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VOL. 38 | NO. 25 | Friday, June 20, 2014

TVA’s evolving rules bring turmoil to solar industry

By Hollie Deese

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Gary Wolf is chasing the sun from Tennessee to Belize. The owner of SunDog Solar Energy installation company in Nashville says the changes Tennessee Valley Authority made to their Generation Partners renewable energy program means a small rooftop solar company like his can’t survive in Tennessee.

“It’s just not worth it to be in business here,” he says. “You have to go somewhere else.”

The solar industry doles out its share of highs and lows. In Tennessee, small solar companies, particularly ones that work in the residential field, have run into problems on several fronts.

Major solar players like Hemlock Semiconductor in Clarksville haven’t gotten off the ground due to an oversupply in the polysilicon industry, a key resource in building solar power panels.

In addition, Tennessee consumers are hesitant to invest in residential solar insulation because of the recently reduced drop in premium payment for energy output.

Through Generation Partners, the TVA had purchased 100 percent of the green energy output from a renewable generation system equal to the retail rate, plus a 12-cent premium. Now, that premium is 4 cents and will soon be gone altogether.

TVA and small solar

For Wolf and SunDog, one of the main concerns is the cap set by TVA on the amount of residential solar that can be installed. When the cap is reached early in the year, it leaves months when Wolf, and others like him, can do no installation.

Panels containing solar cells make up the new West Tennessee Solar Farm that was officially unveiled to the public in 2012 in Stanton, Tenn. Tennessee’s largest solar generating facility uses its more than 21,000 panels to harness the sun’s energy to output 5 megawatts of power.

-- Ap File Photo/Adrian Sainz

The state’s total capacity is set at 10 megawatts – six megawatts commercial, four megawatts residential. It is not enough to sustain the state’s nearly 200 solar companies.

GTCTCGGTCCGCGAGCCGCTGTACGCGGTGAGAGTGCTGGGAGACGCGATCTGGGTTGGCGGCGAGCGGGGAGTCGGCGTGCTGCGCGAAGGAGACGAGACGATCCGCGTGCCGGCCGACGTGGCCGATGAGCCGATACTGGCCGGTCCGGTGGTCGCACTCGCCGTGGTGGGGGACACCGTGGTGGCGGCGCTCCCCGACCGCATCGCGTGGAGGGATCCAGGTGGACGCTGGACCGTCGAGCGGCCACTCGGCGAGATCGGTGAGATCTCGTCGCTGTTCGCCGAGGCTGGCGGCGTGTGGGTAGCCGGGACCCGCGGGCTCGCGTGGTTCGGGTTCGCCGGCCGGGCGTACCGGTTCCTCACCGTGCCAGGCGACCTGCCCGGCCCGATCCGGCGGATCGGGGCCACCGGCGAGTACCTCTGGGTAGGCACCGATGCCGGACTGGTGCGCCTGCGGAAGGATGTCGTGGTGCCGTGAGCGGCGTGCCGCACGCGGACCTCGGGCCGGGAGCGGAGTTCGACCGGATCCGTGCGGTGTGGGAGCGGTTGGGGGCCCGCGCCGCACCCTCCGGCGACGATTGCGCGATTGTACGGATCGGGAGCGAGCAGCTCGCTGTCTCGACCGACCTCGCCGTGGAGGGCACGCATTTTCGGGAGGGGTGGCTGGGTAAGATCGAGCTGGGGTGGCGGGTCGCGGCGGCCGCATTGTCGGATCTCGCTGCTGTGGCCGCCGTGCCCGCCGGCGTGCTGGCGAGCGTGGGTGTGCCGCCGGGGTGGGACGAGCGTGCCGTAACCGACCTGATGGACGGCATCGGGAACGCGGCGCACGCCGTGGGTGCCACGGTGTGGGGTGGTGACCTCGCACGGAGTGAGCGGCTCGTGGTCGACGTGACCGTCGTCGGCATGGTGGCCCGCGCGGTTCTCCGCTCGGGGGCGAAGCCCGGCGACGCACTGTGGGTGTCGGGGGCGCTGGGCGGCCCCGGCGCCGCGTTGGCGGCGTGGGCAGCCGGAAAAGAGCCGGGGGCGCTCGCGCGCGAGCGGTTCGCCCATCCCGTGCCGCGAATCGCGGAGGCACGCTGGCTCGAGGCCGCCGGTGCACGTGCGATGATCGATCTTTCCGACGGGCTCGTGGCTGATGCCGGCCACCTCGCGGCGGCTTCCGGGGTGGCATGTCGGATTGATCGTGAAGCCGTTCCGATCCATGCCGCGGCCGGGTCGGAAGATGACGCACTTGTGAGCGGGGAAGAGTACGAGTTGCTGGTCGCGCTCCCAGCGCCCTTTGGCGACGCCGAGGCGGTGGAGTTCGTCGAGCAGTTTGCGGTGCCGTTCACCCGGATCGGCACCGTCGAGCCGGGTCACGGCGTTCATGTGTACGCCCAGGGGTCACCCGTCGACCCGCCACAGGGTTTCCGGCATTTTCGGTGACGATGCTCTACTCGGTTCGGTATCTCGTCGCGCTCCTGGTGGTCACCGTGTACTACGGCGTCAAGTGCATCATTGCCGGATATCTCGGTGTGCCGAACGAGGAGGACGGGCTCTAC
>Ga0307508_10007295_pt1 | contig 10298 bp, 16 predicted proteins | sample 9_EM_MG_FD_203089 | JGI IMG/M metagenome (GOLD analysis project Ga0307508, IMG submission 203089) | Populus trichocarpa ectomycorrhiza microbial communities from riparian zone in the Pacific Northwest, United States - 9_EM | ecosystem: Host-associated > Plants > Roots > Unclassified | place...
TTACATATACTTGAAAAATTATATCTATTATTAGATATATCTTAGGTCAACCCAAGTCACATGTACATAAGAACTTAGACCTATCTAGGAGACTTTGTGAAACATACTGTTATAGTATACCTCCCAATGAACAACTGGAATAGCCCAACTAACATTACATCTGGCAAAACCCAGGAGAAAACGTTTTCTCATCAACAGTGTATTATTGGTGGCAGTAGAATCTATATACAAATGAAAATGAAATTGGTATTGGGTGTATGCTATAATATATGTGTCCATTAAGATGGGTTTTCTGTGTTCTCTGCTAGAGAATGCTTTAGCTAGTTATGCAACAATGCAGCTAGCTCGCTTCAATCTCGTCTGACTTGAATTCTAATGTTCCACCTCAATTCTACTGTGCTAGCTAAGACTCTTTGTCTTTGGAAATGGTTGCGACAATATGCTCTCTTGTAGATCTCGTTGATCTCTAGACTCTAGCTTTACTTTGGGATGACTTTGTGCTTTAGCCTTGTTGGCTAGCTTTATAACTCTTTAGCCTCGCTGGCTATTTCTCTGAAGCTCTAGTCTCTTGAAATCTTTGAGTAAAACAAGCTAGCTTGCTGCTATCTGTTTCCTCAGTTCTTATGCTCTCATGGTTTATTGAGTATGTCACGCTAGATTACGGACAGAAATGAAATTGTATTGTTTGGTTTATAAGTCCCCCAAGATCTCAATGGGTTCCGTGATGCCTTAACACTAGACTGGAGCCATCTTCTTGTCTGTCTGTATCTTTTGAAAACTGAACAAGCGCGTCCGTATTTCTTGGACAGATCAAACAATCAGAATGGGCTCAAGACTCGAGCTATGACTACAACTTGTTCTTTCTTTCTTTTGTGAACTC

By comparison, Massachusetts has a cap of 400 megawatts, and Georgia’s new Power Advanced Solar Initiative is looking to contract at least 45 megawatts in 2014.

TVA spent about $30 million on small renewable purchase programs, such as solar, wind, biomass and landfill gas, in fiscal 2013, including homes and business, according to Duncan Mansfield, Strategic Communications Consultant at TVA.

He notes that the $30 million was part of $380 million in renewables purchases that year, including wind energy bought under contract from several wind farms in the Midwest, where there is more wind capacity than in the Tennessee Valley.

“TVA must balance the interest of renewable generators to increase TVA’s purchases with the interest of ratepayers to keep TVA’s electric rates affordable,’’ he explains. “There is a fine line between incentives and subsidies.’’

Mansfield says that TVA offered incentives to spur development of renewable generation in the Valley, beginning about a decade ago.

As the industry has grown and costs have come down, TVA has slowly reduced those incentives in line with falling technology costs, he adds.

“Initially the incentives were supported by consumer purchases of renewable energy blocks on their power bills,’’ he explains. “But TVA’s renewable purchases now exceed the amount that comes in from those consumer power purchases.

“Even as incentives go down, interest remains high from renewable providers. As one example, a solar farm planned for West Tennessee that could be the largest solar installation in the Valley when it is finished has signed up to sell power to TVA at market rates with no premium incentives.’’

Wolf, who stopped taking new solar clients in April 2013 after the state’s installation cap was reached, says he’s had enough. He and his wife are selling their Nashville home and moving to Central America. Diversifying his small business just wasn’t an option.

Wolf had worked for Nashville’s Lightwave Solar for three years, starting in 2007. He was one of their first two employees and first crew leader, and he became a certified installer in 2009.

Lightwave owner Steve Johnson agrees that the TVA caps have been hard on smaller businesses.

“By and large, they have had a decent program, but they really don’t get small business, I think,” Johnson says of TVA. “They make a small move, and it kind of squashes installers and solar designers.”

Solar coaster’s winners/losers

Dodd Galbreath, founding director and assistant professor at Lipscomb University’s Institute for Sustainable Practice, is confident that solar use in the state, especially among residential users, will continue to grow as prices drop.

Galbreath

“Solar is the most resilient of the renewable technologies out there, the freest available abundant resource that the planet receives every day,” he says.

“Now we are carrying around cell phones with the computing power the Oak Ridge National Lab had during the cold war. It is just going to be a matter of time before it gets cheaper.”

He installed solar panels on his house six years ago, and the gross total was around $50,000. Two and a-half years later it was $25,000, and when he priced it this year, it was $7,500 with installation costs.